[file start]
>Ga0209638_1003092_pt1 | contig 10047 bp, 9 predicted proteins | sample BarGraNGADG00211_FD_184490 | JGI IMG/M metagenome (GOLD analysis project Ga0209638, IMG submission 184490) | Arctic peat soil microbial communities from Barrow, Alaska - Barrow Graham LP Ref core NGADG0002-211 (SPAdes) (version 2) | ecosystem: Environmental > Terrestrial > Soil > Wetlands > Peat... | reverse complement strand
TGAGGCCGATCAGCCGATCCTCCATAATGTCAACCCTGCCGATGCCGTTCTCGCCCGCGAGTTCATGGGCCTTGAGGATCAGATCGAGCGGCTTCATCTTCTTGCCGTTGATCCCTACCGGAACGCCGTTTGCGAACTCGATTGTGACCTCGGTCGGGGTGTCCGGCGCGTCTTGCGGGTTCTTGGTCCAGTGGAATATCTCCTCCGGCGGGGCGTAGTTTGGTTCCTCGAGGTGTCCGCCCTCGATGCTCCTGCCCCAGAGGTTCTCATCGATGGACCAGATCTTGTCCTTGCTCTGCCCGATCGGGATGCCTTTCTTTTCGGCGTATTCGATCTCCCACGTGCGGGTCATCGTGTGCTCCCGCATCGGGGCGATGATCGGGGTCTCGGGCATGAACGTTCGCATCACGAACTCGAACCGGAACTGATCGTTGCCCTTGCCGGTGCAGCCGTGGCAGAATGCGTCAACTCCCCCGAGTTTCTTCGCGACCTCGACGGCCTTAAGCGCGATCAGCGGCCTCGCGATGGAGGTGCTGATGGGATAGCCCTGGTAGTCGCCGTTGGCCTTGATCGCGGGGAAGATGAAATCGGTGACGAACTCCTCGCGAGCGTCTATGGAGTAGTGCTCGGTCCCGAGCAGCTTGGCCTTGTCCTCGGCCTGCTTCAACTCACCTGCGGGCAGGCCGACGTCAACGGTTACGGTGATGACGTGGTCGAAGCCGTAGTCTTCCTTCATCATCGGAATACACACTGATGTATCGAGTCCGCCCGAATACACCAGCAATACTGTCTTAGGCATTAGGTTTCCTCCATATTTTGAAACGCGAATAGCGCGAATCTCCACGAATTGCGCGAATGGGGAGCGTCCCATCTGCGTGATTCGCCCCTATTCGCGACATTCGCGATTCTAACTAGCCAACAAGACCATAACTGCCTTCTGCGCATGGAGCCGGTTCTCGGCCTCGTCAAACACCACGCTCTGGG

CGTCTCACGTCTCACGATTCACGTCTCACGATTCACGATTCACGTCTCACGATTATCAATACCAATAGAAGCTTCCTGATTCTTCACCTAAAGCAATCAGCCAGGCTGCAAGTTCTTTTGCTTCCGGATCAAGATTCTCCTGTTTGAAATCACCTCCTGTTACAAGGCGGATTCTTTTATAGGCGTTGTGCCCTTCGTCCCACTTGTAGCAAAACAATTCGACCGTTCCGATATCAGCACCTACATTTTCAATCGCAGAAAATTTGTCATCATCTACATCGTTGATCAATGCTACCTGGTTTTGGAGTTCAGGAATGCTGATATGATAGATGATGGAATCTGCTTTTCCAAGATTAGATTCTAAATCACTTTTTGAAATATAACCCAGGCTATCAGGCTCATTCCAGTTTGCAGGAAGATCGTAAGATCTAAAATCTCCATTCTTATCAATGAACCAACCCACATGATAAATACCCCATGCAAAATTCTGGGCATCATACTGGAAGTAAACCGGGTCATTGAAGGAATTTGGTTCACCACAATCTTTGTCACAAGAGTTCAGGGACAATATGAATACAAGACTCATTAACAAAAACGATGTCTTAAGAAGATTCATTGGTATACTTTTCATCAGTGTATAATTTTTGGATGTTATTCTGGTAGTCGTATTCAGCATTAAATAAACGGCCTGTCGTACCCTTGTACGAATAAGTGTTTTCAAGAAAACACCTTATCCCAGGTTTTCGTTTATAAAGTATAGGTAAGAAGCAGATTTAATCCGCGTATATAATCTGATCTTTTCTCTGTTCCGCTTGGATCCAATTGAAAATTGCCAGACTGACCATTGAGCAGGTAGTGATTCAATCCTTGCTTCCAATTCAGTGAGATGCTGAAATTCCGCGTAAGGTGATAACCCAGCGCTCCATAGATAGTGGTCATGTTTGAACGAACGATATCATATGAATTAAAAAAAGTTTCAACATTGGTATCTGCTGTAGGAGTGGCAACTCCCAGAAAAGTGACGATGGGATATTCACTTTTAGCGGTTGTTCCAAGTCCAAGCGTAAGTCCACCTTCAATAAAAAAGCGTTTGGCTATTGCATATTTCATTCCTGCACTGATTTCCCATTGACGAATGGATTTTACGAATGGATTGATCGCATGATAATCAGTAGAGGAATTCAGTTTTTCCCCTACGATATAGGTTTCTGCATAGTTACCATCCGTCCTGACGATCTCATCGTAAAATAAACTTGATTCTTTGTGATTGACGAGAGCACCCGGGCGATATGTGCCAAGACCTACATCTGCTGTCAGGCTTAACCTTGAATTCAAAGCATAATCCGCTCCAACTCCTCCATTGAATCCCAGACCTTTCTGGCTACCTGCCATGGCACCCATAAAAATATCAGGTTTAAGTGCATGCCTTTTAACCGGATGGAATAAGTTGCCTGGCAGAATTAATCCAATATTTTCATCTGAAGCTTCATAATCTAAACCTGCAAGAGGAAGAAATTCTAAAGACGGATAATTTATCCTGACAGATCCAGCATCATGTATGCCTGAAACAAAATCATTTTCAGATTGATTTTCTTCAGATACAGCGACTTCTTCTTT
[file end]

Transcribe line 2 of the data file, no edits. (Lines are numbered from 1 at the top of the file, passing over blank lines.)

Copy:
TGAGGCCGATCAGCCGATCCTCCATAATGTCAACCCTGCCGATGCCGTTCTCGCCCGCGAGTTCATGGGCCTTGAGGATCAGATCGAGCGGCTTCATCTTCTTGCCGTTGATCCCTACCGGAACGCCGTTTGCGAACTCGATTGTGACCTCGGTCGGGGTGTCCGGCGCGTCTTGCGGGTTCTTGGTCCAGTGGAATATCTCCTCCGGCGGGGCGTAGTTTGGTTCCTCGAGGTGTCCGCCCTCGATGCTCCTGCCCCAGAGGTTCTCATCGATGGACCAGATCTTGTCCTTGCTCTGCCCGATCGGGATGCCTTTCTTTTCGGCGTATTCGATCTCCCACGTGCGGGTCATCGTGTGCTCCCGCATCGGGGCGATGATCGGGGTCTCGGGCATGAACGTTCGCATCACGAACTCGAACCGGAACTGATCGTTGCCCTTGCCGGTGCAGCCGTGGCAGAATGCGTCAACTCCCCCGAGTTTCTTCGCGACCTCGACGGCCTTAAGCGCGATCAGCGGCCTCGCGATGGAGGTGCTGATGGGATAGCCCTGGTAGTCGCCGTTGGCCTTGATCGCGGGGAAGATGAAATCGGTGACGAACTCCTCGCGAGCGTCTATGGAGTAGTGCTCGGTCCCGAGCAGCTTGGCCTTGTCCTCGGCCTGCTTCAACTCACCTGCGGGCAGGCCGACGTCAACGGTTACGGTGATGACGTGGTCGAAGCCGTAGTCTTCCTTCATCATCGGAATACACACTGATGTATCGAGTCCGCCCGAATACACCAGCAATACTGTCTTAGGCATTAGGTTTCCTCCATATTTTGAAACGCGAATAGCGCGAATCTCCACGAATTGCGCGAATGGGGAGCGTCCCATCTGCGTGATTCGCCCCTATTCGCGACATTCGCGATTCTAACTAGCCAACAAGACCATAACTGCCTTCTGCGCATGGAGCCGGTTCTCGGCCTCGTCAAACACCACGCTCTGGG